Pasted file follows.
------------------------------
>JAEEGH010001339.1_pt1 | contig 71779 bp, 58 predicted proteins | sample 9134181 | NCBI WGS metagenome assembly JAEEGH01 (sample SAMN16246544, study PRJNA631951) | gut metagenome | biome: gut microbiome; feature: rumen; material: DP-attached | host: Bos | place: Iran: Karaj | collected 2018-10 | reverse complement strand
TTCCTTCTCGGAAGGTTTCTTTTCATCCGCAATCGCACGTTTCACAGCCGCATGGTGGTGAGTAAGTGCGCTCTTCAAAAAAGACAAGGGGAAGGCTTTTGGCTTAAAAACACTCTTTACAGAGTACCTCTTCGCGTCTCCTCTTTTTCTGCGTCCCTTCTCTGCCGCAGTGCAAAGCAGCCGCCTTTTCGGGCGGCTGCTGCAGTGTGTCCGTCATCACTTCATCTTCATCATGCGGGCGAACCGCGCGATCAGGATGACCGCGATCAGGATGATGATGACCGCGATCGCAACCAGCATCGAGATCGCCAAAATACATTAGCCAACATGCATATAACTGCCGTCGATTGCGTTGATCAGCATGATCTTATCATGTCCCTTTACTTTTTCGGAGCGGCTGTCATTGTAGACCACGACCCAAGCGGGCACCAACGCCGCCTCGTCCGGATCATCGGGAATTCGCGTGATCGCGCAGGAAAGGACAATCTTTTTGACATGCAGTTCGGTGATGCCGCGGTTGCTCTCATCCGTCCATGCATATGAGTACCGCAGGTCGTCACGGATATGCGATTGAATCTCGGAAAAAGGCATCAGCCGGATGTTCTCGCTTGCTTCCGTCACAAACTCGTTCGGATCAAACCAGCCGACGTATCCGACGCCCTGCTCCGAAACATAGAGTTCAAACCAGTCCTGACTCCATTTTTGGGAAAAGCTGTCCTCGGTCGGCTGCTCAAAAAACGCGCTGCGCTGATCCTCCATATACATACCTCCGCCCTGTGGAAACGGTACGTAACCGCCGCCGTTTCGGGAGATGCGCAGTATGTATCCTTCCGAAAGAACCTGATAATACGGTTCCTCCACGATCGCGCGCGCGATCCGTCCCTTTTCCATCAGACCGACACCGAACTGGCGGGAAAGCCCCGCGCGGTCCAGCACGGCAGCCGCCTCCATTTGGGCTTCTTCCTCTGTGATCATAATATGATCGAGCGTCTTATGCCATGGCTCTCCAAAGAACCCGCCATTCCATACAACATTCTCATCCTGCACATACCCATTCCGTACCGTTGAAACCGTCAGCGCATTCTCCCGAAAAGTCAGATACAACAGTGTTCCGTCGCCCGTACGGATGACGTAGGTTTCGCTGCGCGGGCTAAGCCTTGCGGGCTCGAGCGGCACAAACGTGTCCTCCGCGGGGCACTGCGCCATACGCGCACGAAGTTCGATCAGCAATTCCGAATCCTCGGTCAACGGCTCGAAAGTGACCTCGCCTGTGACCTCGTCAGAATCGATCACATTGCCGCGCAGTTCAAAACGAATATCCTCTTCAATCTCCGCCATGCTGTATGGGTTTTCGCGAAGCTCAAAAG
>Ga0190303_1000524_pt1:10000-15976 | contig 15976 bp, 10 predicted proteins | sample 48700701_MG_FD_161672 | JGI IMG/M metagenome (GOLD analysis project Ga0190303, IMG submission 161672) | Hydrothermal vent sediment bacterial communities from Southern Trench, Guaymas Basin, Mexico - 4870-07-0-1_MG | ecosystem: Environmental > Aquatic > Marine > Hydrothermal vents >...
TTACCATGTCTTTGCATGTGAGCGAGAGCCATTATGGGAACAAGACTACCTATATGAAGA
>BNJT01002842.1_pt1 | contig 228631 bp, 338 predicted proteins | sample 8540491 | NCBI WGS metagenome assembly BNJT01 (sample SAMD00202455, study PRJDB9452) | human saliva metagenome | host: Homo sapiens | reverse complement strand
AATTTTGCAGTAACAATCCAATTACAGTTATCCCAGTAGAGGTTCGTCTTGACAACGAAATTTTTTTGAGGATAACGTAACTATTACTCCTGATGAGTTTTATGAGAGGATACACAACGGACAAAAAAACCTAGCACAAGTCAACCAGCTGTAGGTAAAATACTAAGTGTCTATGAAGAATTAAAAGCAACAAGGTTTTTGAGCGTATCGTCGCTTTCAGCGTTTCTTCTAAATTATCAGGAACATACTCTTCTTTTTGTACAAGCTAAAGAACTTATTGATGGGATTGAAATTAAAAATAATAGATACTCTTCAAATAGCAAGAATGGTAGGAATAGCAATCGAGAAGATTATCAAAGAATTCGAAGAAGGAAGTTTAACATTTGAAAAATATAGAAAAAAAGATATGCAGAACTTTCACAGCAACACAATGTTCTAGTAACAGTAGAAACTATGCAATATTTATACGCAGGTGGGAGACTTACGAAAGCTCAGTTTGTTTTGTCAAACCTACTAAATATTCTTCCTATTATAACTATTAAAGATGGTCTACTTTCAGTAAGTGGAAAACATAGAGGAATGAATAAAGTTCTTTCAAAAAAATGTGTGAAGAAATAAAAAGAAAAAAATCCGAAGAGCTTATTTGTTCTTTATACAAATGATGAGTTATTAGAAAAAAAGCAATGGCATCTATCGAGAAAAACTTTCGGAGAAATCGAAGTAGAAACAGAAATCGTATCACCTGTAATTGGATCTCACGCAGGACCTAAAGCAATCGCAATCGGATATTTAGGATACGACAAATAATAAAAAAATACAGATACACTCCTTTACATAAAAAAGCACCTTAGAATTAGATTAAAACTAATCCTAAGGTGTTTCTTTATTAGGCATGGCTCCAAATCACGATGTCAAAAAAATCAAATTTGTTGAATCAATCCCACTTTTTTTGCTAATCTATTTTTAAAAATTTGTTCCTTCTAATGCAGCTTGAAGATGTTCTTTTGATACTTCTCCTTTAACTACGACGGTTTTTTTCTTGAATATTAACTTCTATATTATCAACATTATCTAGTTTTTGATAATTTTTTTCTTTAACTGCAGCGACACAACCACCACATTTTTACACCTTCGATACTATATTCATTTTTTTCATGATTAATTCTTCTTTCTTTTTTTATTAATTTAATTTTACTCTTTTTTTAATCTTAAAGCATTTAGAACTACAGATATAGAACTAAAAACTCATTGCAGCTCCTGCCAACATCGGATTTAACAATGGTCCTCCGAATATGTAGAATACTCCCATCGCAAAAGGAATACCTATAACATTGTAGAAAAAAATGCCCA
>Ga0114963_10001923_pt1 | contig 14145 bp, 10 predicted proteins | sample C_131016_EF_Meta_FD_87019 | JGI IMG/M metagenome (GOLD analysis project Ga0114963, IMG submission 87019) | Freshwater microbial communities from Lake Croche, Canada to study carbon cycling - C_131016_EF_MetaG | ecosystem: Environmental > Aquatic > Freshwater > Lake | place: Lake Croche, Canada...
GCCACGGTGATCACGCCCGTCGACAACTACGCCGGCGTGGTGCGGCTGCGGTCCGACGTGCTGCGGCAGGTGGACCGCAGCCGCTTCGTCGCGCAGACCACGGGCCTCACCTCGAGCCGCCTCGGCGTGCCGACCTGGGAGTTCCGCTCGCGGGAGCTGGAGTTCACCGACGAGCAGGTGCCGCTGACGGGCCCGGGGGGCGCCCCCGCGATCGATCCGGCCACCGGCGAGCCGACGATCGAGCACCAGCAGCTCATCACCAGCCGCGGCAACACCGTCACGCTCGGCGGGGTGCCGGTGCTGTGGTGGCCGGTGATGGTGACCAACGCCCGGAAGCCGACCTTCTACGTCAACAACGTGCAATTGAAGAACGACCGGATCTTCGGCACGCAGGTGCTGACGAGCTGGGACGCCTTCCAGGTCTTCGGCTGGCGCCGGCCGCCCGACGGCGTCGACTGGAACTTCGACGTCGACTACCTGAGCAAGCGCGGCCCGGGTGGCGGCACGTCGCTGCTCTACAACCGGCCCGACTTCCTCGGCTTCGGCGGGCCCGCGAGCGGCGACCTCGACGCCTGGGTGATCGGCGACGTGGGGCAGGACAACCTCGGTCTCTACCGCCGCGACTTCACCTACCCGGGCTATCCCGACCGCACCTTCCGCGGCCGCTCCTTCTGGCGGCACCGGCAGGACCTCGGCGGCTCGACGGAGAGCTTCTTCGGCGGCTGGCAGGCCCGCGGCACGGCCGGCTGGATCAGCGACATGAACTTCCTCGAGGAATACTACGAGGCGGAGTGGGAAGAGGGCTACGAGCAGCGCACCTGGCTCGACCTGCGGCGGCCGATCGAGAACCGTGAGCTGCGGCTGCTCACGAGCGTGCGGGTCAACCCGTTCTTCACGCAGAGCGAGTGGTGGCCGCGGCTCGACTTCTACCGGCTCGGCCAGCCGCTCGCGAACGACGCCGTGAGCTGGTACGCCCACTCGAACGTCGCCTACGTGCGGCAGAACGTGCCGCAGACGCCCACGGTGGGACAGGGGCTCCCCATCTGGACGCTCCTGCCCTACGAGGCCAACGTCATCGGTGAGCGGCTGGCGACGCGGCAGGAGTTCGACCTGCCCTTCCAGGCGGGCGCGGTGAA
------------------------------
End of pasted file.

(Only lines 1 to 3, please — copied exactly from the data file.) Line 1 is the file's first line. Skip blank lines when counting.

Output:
>JAEEGH010001339.1_pt1 | contig 71779 bp, 58 predicted proteins | sample 9134181 | NCBI WGS metagenome assembly JAEEGH01 (sample SAMN16246544, study PRJNA631951) | gut metagenome | biome: gut microbiome; feature: rumen; material: DP-attached | host: Bos | place: Iran: Karaj | collected 2018-10 | reverse complement strand
TTCCTTCTCGGAAGGTTTCTTTTCATCCGCAATCGCACGTTTCACAGCCGCATGGTGGTGAGTAAGTGCGCTCTTCAAAAAAGACAAGGGGAAGGCTTTTGGCTTAAAAACACTCTTTACAGAGTACCTCTTCGCGTCTCCTCTTTTTCTGCGTCCCTTCTCTGCCGCAGTGCAAAGCAGCCGCCTTTTCGGGCGGCTGCTGCAGTGTGTCCGTCATCACTTCATCTTCATCATGCGGGCGAACCGCGCGATCAGGATGACCGCGATCAGGATGATGATGACCGCGATCGCAACCAGCATCGAGATCGCCAAAATACATTAGCCAACATGCATATAACTGCCGTCGATTGCGTTGATCAGCATGATCTTATCATGTCCCTTTACTTTTTCGGAGCGGCTGTCATTGTAGACCACGACCCAAGCGGGCACCAACGCCGCCTCGTCCGGATCATCGGGAATTCGCGTGATCGCGCAGGAAAGGACAATCTTTTTGACATGCAGTTCGGTGATGCCGCGGTTGCTCTCATCCGTCCATGCATATGAGTACCGCAGGTCGTCACGGATATGCGATTGAATCTCGGAAAAAGGCATCAGCCGGATGTTCTCGCTTGCTTCCGTCACAAACTCGTTCGGATCAAACCAGCCGACGTATCCGACGCCCTGCTCCGAAACATAGAGTTCAAACCAGTCCTGACTCCATTTTTGGGAAAAGCTGTCCTCGGTCGGCTGCTCAAAAAACGCGCTGCGCTGATCCTCCATATACATACCTCCGCCCTGTGGAAACGGTACGTAACCGCCGCCGTTTCGGGAGATGCGCAGTATGTATCCTTCCGAAAGAACCTGATAATACGGTTCCTCCACGATCGCGCGCGCGATCCGTCCCTTTTCCATCAGACCGACACCGAACTGGCGGGAAAGCCCCGCGCGGTCCAGCACGGCAGCCGCCTCCATTTGGGCTTCTTCCTCTGTGATCATAATATGATCGAGCGTCTTATGCCATGGCTCTCCAAAGAACCCGCCATTCCATACAACATTCTCATCCTGCACATACCCATTCCGTACCGTTGAAACCGTCAGCGCATTCTCCCGAAAAGTCAGATACAACAGTGTTCCGTCGCCCGTACGGATGACGTAGGTTTCGCTGCGCGGGCTAAGCCTTGCGGGCTCGAGCGGCACAAACGTGTCCTCCGCGGGGCACTGCGCCATACGCGCACGAAGTTCGATCAGCAATTCCGAATCCTCGGTCAACGGCTCGAAAGTGACCTCGCCTGTGACCTCGTCAGAATCGATCACATTGCCGCGCAGTTCAAAACGAATATCCTCTTCAATCTCCGCCATGCTGTATGGGTTTTCGCGAAGCTCAAAAG
>Ga0190303_1000524_pt1:10000-15976 | contig 15976 bp, 10 predicted proteins | sample 48700701_MG_FD_161672 | JGI IMG/M metagenome (GOLD analysis project Ga0190303, IMG submission 161672) | Hydrothermal vent sediment bacterial communities from Southern Trench, Guaymas Basin, Mexico - 4870-07-0-1_MG | ecosystem: Environmental > Aquatic > Marine > Hydrothermal vents >...